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Part 1 Project 2000
Kevin O' Dwyer
University of Lincoln, UK
To create an architectural intervention generated almost entirely by the conditions of the immediate site and context, and fused with the needs of the program and of the user was the core task of this project. The site is the Hessle foreshore on the Humber estuary - a semi rural location on the outskirts of Kingston -upon-Hull. The project is for a new lifeboat station including a public exhibition and amenities space, social space for the lifeboat crew, a lookout tower and improvements to the transition from building to the boat ramp on the shingle foreshore.
The approach to the project initially focused on how the overall design could be arrived at by a conceptual analysis of the site as a generator of the building form, and then a process of rationalising and refining according to the needs of the user and the brief. Every occurrence of note within the vicinity was recorded by means of photographs or sketches, which were traced and overlaid creating spatial compositions.The plan and section evolved from the overlays – extruded 3 dimensionally. The form became dynamic and exciting on its own merits coming directly from information produced by a restless site full of movement and events. The façade comprises mostly of metal paneled hyperbolic paraboliod structures perforated for light and ventilation, the south facing glazed façade taking in light and heat. The roof a crumpled or creased metal leaf lurking amongst the tree tops. The interior spaces are ordered and arranged from intersecting points of the articulation between floor, wall, roof and landscape beyond – all unashamedly penetrated by a forest of slender steel columns.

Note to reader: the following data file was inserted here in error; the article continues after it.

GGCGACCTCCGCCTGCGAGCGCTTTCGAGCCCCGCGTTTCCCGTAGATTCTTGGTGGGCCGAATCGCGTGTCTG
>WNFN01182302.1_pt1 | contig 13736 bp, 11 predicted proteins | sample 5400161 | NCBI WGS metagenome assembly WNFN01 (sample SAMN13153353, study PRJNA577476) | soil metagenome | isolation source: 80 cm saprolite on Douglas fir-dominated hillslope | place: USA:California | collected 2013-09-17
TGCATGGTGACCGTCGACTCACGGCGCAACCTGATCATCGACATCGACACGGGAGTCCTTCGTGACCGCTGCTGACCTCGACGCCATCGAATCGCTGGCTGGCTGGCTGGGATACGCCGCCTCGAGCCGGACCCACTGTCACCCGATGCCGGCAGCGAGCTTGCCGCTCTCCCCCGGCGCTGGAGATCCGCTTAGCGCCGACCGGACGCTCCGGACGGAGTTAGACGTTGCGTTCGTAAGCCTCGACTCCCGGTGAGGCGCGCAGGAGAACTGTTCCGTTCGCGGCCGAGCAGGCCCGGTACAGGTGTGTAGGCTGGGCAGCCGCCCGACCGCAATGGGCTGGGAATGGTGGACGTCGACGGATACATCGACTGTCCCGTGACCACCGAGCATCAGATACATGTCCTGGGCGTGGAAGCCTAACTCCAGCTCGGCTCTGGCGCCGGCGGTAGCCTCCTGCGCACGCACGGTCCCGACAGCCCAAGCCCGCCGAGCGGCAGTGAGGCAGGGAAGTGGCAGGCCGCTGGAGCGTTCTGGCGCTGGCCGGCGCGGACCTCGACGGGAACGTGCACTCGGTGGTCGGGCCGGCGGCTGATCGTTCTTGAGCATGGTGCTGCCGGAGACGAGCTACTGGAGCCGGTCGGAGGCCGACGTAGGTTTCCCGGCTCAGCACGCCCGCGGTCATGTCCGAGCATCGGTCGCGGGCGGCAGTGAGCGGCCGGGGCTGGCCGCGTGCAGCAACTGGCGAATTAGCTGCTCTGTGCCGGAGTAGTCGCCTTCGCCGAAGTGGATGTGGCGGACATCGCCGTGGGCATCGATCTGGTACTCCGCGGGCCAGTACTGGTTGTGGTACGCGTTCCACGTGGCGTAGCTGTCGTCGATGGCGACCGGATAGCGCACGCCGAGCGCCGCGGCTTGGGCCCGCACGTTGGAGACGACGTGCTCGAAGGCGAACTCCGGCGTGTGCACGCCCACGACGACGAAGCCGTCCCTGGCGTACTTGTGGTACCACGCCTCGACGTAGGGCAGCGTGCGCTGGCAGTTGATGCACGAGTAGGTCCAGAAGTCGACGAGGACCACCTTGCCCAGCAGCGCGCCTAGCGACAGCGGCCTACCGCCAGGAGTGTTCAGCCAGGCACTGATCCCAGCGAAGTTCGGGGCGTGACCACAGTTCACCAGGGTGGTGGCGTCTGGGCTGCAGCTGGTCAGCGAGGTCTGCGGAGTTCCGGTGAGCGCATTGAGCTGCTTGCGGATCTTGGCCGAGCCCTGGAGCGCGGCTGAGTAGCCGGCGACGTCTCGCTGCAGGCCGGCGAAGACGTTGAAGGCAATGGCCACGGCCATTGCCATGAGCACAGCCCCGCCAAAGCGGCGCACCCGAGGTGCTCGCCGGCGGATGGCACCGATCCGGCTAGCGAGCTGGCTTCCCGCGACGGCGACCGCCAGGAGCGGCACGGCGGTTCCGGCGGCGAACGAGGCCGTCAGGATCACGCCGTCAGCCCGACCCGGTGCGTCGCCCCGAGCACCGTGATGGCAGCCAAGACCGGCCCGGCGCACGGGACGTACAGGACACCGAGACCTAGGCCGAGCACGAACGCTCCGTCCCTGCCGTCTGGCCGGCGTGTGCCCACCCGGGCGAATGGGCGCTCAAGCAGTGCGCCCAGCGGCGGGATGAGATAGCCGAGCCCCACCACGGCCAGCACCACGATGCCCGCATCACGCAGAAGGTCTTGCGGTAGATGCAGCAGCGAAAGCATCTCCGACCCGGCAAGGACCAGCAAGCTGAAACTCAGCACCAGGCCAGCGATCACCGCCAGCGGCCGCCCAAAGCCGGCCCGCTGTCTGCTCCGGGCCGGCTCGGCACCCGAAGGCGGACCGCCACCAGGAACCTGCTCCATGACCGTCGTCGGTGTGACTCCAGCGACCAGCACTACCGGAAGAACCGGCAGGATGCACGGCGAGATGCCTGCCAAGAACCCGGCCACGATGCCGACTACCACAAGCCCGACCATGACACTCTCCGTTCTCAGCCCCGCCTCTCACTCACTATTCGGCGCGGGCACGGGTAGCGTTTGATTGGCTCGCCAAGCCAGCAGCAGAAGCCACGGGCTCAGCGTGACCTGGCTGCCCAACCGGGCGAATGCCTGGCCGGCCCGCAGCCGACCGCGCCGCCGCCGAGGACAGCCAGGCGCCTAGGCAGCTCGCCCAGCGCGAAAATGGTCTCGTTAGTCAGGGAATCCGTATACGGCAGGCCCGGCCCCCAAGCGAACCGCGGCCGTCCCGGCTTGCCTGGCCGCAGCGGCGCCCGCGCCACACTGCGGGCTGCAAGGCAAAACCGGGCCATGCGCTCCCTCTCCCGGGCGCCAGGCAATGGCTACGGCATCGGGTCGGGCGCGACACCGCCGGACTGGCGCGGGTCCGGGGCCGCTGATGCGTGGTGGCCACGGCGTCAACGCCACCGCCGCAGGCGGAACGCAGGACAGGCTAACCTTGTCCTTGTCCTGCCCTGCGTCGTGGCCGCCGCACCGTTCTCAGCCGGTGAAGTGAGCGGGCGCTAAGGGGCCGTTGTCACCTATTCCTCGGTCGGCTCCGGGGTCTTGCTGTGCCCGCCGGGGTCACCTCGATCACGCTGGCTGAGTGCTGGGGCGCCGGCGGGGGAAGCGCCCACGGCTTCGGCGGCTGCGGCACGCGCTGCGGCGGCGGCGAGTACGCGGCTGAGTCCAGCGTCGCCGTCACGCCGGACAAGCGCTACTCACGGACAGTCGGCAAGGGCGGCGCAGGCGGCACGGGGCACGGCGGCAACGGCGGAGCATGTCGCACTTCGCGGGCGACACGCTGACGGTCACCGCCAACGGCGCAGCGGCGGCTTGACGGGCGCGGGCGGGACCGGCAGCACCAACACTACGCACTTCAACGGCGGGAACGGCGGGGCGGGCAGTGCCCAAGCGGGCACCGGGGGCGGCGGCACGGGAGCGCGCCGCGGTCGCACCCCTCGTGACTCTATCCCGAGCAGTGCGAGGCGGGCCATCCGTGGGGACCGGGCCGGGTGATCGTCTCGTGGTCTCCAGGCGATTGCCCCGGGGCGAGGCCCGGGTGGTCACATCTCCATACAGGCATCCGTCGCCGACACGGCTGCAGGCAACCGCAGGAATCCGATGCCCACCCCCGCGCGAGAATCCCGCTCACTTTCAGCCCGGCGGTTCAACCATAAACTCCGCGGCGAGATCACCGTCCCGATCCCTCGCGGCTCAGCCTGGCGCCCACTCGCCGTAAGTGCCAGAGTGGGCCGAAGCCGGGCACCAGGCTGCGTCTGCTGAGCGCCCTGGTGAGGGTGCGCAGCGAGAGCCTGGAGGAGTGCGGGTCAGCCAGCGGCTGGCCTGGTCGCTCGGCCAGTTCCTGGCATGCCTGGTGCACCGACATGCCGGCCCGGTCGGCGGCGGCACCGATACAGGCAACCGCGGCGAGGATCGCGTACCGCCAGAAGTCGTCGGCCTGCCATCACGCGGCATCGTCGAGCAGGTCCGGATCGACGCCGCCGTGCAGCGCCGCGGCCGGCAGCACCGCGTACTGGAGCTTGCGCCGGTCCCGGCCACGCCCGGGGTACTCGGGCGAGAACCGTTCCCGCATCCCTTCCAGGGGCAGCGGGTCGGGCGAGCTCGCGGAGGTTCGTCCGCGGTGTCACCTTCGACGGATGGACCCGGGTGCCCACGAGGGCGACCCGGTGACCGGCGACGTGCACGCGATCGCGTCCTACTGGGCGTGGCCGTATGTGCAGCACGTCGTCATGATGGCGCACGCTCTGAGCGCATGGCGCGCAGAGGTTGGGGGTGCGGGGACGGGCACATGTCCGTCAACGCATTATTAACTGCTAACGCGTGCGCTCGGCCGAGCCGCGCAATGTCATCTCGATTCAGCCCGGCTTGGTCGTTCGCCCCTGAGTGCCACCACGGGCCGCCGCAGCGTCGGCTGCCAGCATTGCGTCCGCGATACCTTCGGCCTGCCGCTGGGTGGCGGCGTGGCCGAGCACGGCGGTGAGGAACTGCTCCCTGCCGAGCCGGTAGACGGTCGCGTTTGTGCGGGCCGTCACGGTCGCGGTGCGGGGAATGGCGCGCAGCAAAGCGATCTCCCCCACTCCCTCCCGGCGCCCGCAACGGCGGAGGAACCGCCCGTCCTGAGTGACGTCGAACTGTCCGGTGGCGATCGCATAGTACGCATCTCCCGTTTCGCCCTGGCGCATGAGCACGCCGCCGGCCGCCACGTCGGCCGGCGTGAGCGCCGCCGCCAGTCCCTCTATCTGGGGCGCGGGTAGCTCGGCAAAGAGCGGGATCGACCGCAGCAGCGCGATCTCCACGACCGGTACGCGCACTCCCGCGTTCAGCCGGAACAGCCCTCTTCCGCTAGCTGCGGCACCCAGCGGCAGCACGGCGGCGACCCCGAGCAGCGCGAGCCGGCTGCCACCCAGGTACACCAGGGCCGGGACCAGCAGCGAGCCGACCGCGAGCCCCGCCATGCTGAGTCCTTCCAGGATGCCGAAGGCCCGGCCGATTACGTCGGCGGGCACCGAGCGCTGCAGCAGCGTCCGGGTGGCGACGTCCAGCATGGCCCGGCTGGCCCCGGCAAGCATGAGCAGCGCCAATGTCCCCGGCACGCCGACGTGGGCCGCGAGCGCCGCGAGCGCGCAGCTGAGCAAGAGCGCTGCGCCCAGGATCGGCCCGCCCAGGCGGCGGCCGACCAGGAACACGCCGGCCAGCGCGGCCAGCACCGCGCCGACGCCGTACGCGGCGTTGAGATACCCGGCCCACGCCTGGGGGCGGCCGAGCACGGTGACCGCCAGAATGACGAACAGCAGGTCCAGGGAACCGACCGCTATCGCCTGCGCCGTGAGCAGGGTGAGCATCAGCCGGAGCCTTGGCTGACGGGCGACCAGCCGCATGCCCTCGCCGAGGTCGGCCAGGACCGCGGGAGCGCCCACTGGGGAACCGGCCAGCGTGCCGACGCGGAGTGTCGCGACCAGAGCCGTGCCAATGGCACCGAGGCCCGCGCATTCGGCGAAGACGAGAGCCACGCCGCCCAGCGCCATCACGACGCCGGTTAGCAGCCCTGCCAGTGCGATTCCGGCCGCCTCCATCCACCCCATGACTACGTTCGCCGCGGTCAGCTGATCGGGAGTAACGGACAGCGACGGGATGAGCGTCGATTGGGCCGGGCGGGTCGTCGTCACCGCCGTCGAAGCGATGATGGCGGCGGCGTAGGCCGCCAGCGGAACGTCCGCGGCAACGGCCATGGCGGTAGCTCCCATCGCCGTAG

Kevin O' Dwyer

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